1 Good vital registration
2 Alternative source
3 no nationally representative data
0 Less than 25
1 25 to 49
2 50 to 74
3 75 to 99
4 100 to 149
5 150 and over
6 No Data

Quality of data sources for maternal death (2015)

What does it mean ?

This indicator reflects coding for the source of maternal mortality data. As defined by the WHO, a value of '1' reflects good vital registration, '2' reflects other reliable source, and '3' reflects no nationally representative data.

Why does it matter ?

Part of the challenge in decreasing maternal mortality is accurately knowing when and where maternal deaths occur. This data is collected at the country level, with various sources of data between countries, including national vital registration, other reliable sources such as Demographic and Health Surveys, or no nationally representative data. This indicator reflects where such nationally representative data exist or don't exist. Until we know where all maternal deaths are occurring, we cannot make progress in reducing them.

How is it collected ?

These categories come from the World Health Organization's Trends in Maternal Mortality report. Group 1 indicates country estimates based on good civil registration data; Group 2 indicates modelled country estimates using available national data; and Group 3 indicates modelled country estimates where no national data are available on maternal mortality.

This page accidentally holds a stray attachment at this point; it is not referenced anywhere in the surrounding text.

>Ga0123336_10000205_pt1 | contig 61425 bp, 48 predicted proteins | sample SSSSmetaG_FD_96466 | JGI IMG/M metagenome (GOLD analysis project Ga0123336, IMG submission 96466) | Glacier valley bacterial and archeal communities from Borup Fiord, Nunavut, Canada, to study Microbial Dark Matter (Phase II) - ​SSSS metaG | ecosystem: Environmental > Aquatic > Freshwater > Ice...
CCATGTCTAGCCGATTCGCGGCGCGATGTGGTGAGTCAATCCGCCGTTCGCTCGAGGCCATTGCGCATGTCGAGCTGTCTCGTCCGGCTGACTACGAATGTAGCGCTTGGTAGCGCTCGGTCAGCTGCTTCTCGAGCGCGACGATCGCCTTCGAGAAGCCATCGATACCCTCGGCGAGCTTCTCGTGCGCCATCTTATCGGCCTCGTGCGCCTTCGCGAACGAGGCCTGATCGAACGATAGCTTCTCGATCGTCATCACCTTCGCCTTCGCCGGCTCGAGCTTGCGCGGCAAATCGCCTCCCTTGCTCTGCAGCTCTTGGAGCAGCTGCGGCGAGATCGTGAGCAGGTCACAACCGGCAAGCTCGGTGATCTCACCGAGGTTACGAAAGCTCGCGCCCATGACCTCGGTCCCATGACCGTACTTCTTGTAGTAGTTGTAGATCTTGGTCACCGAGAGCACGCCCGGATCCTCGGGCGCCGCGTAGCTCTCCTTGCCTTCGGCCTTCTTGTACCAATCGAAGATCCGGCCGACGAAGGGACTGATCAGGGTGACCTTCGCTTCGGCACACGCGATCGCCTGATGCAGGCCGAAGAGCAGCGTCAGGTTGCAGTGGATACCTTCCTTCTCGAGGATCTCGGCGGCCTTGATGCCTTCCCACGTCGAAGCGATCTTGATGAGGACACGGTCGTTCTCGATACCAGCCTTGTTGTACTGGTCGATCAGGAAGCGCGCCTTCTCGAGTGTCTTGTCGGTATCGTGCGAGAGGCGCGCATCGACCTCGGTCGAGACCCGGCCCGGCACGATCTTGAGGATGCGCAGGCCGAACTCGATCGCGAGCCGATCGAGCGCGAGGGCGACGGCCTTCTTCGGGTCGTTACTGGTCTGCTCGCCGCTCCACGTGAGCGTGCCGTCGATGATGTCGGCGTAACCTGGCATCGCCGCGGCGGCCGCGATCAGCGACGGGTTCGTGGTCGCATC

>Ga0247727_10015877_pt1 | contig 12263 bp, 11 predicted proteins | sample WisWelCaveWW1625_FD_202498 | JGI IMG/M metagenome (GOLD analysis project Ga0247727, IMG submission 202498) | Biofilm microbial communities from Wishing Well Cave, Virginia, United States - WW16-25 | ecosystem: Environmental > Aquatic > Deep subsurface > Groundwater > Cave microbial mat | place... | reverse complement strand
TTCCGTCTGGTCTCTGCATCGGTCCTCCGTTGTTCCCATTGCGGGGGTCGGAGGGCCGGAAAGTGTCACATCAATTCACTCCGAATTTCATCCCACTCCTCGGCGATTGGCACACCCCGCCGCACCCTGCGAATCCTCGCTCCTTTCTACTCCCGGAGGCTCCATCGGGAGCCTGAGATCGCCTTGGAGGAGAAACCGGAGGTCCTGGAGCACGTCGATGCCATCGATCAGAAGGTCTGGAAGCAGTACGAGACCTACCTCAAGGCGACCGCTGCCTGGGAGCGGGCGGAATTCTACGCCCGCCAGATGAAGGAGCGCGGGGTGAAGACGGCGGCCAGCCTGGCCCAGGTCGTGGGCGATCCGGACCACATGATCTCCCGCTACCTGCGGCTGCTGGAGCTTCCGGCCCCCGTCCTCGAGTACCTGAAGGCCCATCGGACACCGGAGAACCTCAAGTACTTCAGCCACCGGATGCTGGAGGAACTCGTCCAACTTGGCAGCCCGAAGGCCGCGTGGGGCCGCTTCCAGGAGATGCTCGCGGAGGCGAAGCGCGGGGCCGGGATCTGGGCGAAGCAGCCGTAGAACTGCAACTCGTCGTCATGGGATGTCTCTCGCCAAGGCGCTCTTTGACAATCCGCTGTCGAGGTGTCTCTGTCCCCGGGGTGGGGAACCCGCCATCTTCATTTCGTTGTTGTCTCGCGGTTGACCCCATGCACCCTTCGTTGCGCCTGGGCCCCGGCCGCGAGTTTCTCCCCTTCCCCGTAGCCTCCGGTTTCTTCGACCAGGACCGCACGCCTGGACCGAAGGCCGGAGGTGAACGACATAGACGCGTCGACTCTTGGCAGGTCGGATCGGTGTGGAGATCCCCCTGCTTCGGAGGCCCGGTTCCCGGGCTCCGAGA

WHO, UNICEF, UNFPA and World Bank (2014). Trends in Maternal Mortality 1990 – 2013

Adolescent Birth Rate

What does it mean ?

This indicator represents the number of babies born to girls and women aged 15-19 each year. It can be understood as the expected number of girls that will become pregnant between the ages of 15-19 each year out of 1,000 girls in that age group.

Why does it matter ?

In countries where child marriage is common, it is also likely that a high adolescent fertility rate will result. The marriage of girls followed by multiple childbearing either in early or late teen years is a violation of human and reproductive rights, as well as a missed opportunity to improve levels of female literacy, education and the economic progress that is associated with female participation in the labour force.

How is it collected ?

A national survey was undertaken in each country from a representative sample of households where women and girls were asked how many children they have given birth to and when they occurred. Using data from girls aged 15-19, a fertility rate was calculated by adding the number of births within the year before the survey, and dividing by the number of girls in the survey aged 15-19.

World Population Prospects: The 2015 Revision https://esa.un.org/unpd/wpp/Download/Standard/Fertility/